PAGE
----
Ordinary Resolution and Special Resolution

Both ordinary resolution and special resolution are the important for company meeting so, detail discussion about ordinary and special resolution are given below:

Ordinary resolution and special resolution

Ordinary Resolution

Section 81(1) of the Companies Act, 1994 provides that a resolution shall be an ordinary resolution when at a general meeting, of which the notice required under this Act has been duly given, the votes cast in favor of the resolution by members exceeds the votes cast against the resolution. The ordinary resolution is commonly used for ordinary business transacted in the general meeting such as, declaration of dividends, appointment of auditor, adoption of annual accounts, election of directors, issue of shares at discount, appointment of secretary etc.

Certain items of ‘special business’ also require ordinary resolutions under the Companies Act 1994

  1. Issue of shares at a discount
  2. Alteration of the share capital.
  3. Appointment of Branch Auditor.
  4. Increasing or reducing the number of directors within the limits fixed ,by the Articles.
  5. Approval to the Board of Directors for exercising any of the powers.
  6. Appointment of the sole selling Agent.
  7. Remuneration payable to the directors.
  8. Investment in any other body corporate.
  9. Voluntary winding up in specified circumstances.

Special Resolution

ordinary_resolution_and_special_resolution

Ordinary Resolution and Special Resolution

 

Section 87(2) of the Companies Act 1994 provides that a resolution shall be a special resolution when

  • The intention to propose the resolution as a special resolution has been duly specified in the notice calling the General Meeting or other intimation has been given to the members of the resolution;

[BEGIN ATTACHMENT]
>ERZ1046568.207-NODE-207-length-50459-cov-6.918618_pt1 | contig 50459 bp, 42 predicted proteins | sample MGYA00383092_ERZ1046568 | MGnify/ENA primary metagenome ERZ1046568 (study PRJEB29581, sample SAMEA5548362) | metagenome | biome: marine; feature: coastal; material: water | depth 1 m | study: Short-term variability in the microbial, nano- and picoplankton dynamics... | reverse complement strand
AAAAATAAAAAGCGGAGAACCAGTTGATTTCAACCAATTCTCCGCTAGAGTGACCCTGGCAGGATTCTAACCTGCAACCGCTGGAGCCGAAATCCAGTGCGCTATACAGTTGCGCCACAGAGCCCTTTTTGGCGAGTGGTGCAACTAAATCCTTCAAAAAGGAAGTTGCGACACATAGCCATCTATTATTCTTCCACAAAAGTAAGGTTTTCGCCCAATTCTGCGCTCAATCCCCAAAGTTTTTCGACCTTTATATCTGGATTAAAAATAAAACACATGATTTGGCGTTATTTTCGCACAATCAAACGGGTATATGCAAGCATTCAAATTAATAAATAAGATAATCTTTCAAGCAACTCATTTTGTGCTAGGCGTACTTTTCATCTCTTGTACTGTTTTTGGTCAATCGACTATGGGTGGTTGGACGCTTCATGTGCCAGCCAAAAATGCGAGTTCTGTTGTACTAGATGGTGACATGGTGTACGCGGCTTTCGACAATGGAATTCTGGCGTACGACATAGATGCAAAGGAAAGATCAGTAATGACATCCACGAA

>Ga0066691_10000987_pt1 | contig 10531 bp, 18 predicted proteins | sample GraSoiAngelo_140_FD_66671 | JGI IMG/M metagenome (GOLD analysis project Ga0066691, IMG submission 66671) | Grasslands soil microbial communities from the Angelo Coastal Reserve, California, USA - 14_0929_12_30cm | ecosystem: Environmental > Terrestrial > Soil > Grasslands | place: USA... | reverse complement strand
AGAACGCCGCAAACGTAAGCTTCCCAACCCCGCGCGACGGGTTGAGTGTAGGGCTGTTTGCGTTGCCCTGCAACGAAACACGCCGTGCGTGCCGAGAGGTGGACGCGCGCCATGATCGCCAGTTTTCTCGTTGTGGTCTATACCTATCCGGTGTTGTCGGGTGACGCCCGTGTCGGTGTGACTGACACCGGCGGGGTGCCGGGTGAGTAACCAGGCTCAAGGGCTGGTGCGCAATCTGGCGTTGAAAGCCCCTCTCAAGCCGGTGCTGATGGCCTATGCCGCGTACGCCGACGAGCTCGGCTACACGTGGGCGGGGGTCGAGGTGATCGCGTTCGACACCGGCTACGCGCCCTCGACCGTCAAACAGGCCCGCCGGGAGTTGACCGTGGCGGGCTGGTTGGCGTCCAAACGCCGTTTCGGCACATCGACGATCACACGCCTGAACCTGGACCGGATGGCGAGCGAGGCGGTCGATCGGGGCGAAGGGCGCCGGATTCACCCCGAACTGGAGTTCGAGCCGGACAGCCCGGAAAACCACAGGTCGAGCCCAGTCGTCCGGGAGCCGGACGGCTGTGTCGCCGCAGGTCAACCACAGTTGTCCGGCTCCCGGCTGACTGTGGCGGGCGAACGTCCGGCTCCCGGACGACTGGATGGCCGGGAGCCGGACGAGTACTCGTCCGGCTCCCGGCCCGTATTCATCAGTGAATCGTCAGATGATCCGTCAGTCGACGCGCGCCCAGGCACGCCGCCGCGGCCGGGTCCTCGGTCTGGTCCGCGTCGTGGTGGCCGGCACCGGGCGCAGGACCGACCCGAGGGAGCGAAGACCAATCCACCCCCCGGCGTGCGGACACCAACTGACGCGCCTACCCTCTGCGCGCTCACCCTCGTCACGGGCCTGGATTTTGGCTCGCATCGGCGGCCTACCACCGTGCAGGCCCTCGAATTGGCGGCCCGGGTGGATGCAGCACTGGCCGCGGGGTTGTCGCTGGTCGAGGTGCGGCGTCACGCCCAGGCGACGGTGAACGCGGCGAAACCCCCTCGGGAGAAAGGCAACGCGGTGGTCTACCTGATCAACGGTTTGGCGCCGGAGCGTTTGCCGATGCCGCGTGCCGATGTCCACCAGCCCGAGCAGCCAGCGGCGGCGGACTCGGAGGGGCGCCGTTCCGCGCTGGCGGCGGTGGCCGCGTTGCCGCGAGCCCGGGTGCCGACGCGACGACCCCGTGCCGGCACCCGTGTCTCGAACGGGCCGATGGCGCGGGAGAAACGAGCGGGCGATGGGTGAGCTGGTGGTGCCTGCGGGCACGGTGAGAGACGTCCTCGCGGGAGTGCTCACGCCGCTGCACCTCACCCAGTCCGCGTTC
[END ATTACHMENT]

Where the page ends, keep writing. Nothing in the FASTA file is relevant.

• The notice required under this Act, has been duly given for the General Meeting, and
  • The votes cast in favor of the resolution by the members in person or by proxy are not less than three times the number of votes, if any, cast against the resolution. The Articles of Association may also provide that certain types of business shall be approved by a special resolution. Generally,’ in the following cases, special resolution is required—
  1. Change of the registered office from one state to another and change of object Clause of the Memorandum of Association.
  2. Change of the name clause of the Memorandum of Association.
  3. Alteration in the Articles of Association.
  4. Creation of Reserve Capital.
  5. Reduction of Capital.
  6. Removal of registered office from one place to another place in the same state.
  7. Payment of interest out of capital to the shareholders.
  8. Appointment of inspectors to investigate company’s affairs.
  9. Fixation of Directors’ remuneration, if the articles provide so and sanctioning of remuneration to a director on the basis of percentage of profit.
  10. Permission to director to hold an office of profit under the company.
  11. For making the liability of directors   unlimited.
  12. Making loans to other companies under the same management.
  13. Voluntary liquidation of a Company.

I think all information about ordinary resolution and special resolution can be found in this articles and both ordinary resolution and special resolution are important for company meeting.

 

 

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